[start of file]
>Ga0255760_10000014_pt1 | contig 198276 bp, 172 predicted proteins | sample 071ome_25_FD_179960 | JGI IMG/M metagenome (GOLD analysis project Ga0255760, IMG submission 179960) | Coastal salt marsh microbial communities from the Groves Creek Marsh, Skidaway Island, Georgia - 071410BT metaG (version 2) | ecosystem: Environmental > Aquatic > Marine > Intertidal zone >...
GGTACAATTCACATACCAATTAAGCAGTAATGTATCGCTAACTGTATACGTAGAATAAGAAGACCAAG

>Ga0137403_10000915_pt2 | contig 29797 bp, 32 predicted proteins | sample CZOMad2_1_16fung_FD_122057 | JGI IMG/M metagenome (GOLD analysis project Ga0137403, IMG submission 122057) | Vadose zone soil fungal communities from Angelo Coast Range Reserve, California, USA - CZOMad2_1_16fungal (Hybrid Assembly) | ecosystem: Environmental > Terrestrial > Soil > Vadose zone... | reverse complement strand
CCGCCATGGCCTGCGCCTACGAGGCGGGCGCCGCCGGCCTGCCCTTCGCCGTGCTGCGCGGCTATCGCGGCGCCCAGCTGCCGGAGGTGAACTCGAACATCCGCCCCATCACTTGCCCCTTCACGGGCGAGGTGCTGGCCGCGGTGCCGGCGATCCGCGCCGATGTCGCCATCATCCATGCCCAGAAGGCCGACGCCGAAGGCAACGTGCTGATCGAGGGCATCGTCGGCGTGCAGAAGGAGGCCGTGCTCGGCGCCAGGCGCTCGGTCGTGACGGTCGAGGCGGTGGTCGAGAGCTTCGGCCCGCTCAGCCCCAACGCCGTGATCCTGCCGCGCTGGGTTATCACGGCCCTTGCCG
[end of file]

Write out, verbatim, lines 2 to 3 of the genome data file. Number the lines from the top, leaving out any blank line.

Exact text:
GGTACAATTCACATACCAATTAAGCAGTAATGTATCGCTAACTGTATACGTAGAATAAGAAGACCAAG

>Ga0137403_10000915_pt2 | contig 29797 bp, 32 predicted proteins | sample CZOMad2_1_16fung_FD_122057 | JGI IMG/M metagenome (GOLD analysis project Ga0137403, IMG submission 122057) | Vadose zone soil fungal communities from Angelo Coast Range Reserve, California, USA - CZOMad2_1_16fungal (Hybrid Assembly) | ecosystem: Environmental > Terrestrial > Soil > Vadose zone... | reverse complement strand